Measurements of Cloud Nuclei in the Effluents from Launches of Liquid- and Solid-Fueled Rockets

Edward E. Hindman Department of Atmospheric Science, Colorado State University, Fort Collins 80523

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Lawrence F. Radke Department of Atmospheric Sciences, University of Washington, Seattle 98195

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Mark W. Eltgroth Department of Atmospheric Sciences, University of Washington, Seattle 98195

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Abstract

Airborne measurements of cloud nuclei [cloud condensation nuclei (CCN) and ice nuclei (IN)] were made in the stabilized ground clouds resulting from the launches of a liquid-fueled ATLAS/Centaur rocket and a solid-fueled TITAN III rocket. Concentrations of CCN in both types of clouds were greater than ambient values for the ∼2 h duration of the measurements. The initial production of CCN active at 0.5% supersaturation in the ATLAS and TITAN clouds was equivalent to a 20 and 700 s emission, respectively, by the city of Denver, Colorado. Thereafter, the clouds continued to generate CCN at a rate of ∼1 cm−3 s−1. Concentrations of IN in the ATLAS cloud were greater than ambient values for only a short period after launch; the nuclei were probably from entrained launch pad and ground debris. The concentrations of IN in the TITAN cloud were mainly at or below ambient values (possibly due to the presence of high concentrations of HCI) until ∼2 h after launch when they increased substantially above ambient values. Estimates of the IN activity of the ground cloud material have large uncertainties due to unresolved discrepancies with previous laboratory measurements.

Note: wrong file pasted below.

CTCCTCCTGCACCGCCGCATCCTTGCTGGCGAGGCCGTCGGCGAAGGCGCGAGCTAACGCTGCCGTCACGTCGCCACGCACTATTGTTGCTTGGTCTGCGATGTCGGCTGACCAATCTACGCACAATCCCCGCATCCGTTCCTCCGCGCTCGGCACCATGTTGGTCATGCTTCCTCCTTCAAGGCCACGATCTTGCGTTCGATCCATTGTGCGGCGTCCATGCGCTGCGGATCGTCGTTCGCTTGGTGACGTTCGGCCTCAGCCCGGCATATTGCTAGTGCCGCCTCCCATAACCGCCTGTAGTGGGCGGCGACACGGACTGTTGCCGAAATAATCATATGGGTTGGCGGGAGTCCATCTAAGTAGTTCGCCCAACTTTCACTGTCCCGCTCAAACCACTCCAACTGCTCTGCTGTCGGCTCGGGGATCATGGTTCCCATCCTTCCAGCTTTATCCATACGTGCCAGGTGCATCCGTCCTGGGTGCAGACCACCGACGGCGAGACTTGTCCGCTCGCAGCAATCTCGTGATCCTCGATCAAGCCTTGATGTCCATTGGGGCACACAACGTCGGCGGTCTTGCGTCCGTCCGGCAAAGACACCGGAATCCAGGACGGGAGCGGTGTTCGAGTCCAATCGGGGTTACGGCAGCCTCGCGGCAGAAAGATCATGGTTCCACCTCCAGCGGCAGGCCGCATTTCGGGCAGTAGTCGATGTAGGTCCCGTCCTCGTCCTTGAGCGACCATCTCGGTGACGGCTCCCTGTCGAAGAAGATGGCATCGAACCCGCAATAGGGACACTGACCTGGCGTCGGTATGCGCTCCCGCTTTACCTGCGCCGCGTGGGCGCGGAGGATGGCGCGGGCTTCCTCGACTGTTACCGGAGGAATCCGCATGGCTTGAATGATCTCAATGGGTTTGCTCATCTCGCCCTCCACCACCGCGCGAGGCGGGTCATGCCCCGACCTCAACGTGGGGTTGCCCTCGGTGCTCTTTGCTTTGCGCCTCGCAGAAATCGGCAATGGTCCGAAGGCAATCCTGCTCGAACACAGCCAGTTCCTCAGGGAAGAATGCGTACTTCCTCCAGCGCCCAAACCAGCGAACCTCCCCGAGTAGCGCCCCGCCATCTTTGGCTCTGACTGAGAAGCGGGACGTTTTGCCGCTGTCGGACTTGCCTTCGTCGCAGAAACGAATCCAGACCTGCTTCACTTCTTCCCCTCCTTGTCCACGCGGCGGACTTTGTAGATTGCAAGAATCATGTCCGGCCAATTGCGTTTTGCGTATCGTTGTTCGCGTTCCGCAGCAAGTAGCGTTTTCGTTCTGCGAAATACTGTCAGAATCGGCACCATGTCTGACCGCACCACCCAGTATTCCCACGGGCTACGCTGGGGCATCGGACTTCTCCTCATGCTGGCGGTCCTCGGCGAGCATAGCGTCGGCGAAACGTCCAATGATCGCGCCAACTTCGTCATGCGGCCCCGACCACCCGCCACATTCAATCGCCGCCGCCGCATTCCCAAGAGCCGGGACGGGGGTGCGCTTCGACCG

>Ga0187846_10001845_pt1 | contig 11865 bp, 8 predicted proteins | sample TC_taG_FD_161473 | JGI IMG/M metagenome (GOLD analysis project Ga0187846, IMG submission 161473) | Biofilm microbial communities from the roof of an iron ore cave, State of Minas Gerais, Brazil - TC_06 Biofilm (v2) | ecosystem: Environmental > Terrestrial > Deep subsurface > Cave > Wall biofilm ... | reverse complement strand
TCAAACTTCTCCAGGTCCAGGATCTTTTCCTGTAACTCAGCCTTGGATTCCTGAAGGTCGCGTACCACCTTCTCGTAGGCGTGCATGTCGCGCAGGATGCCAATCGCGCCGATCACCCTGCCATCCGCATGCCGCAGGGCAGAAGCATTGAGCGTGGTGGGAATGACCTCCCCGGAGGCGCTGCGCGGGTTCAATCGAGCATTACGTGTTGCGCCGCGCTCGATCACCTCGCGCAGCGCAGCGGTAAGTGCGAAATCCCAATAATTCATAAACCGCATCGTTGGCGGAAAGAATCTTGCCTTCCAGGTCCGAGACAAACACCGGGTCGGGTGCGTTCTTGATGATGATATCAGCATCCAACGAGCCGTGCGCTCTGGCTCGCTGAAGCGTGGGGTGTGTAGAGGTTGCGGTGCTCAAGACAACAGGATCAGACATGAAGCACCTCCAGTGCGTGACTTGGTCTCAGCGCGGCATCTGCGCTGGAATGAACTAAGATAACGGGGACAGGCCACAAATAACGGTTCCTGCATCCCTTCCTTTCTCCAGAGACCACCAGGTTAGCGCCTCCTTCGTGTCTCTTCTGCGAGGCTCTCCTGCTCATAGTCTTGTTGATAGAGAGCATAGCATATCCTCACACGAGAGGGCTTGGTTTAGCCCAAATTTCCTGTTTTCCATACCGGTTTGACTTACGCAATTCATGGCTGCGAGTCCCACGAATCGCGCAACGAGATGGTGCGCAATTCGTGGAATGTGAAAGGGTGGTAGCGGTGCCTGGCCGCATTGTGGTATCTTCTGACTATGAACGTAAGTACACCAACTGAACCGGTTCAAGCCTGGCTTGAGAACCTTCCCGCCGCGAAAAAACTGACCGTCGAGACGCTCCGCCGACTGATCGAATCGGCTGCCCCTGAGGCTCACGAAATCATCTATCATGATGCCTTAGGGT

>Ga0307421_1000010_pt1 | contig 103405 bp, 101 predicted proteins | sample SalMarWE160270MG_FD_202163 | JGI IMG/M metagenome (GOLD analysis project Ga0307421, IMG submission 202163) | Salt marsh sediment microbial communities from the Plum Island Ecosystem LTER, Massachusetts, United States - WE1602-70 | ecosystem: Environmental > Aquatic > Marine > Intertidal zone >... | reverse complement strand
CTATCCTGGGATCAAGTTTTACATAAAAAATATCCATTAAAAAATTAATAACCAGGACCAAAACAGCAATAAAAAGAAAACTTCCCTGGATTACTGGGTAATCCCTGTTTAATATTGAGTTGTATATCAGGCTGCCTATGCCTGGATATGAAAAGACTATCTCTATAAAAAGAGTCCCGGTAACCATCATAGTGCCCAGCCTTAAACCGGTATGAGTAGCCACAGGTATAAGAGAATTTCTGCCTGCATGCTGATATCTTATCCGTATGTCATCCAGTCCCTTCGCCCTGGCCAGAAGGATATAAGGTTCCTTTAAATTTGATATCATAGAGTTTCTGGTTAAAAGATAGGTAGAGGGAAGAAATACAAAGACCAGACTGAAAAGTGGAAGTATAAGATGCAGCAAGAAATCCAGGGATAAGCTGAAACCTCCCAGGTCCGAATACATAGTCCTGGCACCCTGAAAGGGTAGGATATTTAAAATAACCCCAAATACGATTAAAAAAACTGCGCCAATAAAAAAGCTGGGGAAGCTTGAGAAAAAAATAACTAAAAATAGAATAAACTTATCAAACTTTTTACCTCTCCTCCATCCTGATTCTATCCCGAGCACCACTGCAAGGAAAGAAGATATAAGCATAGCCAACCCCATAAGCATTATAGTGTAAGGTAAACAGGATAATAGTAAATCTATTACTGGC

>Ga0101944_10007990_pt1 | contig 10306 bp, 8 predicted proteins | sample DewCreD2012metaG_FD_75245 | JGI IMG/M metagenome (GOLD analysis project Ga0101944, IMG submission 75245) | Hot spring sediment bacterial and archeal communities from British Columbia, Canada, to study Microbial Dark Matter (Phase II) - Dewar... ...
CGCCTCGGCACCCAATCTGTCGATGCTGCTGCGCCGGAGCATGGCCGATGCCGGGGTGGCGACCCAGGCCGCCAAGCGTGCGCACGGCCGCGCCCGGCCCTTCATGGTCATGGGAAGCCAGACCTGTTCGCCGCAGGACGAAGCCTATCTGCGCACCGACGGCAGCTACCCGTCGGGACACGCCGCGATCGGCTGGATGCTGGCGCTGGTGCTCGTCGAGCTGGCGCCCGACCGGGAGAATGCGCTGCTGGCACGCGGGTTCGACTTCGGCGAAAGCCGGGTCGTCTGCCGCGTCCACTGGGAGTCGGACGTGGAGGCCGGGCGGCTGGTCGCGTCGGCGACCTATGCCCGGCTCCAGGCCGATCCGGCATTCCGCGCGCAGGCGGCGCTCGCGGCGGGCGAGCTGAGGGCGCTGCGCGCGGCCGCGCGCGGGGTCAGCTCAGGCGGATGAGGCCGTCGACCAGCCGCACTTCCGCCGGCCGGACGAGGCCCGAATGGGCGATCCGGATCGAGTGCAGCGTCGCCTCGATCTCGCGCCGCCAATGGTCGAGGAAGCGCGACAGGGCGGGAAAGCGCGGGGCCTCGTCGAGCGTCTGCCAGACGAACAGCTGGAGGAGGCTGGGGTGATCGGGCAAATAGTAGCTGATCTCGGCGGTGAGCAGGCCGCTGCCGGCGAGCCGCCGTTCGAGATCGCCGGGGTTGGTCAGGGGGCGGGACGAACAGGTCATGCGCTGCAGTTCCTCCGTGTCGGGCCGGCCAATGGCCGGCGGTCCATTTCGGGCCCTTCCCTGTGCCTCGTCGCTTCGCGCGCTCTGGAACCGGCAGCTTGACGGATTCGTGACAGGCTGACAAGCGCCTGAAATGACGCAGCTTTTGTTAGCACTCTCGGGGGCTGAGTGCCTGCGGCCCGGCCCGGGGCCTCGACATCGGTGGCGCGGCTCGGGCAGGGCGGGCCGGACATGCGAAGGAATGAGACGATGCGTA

Abstract

Airborne measurements of cloud nuclei [cloud condensation nuclei (CCN) and ice nuclei (IN)] were made in the stabilized ground clouds resulting from the launches of a liquid-fueled ATLAS/Centaur rocket and a solid-fueled TITAN III rocket. Concentrations of CCN in both types of clouds were greater than ambient values for the ∼2 h duration of the measurements. The initial production of CCN active at 0.5% supersaturation in the ATLAS and TITAN clouds was equivalent to a 20 and 700 s emission, respectively, by the city of Denver, Colorado. Thereafter, the clouds continued to generate CCN at a rate of ∼1 cm−3 s−1. Concentrations of IN in the ATLAS cloud were greater than ambient values for only a short period after launch; the nuclei were probably from entrained launch pad and ground debris. The concentrations of IN in the TITAN cloud were mainly at or below ambient values (possibly due to the presence of high concentrations of HCI) until ∼2 h after launch when they increased substantially above ambient values. Estimates of the IN activity of the ground cloud material have large uncertainties due to unresolved discrepancies with previous laboratory measurements.

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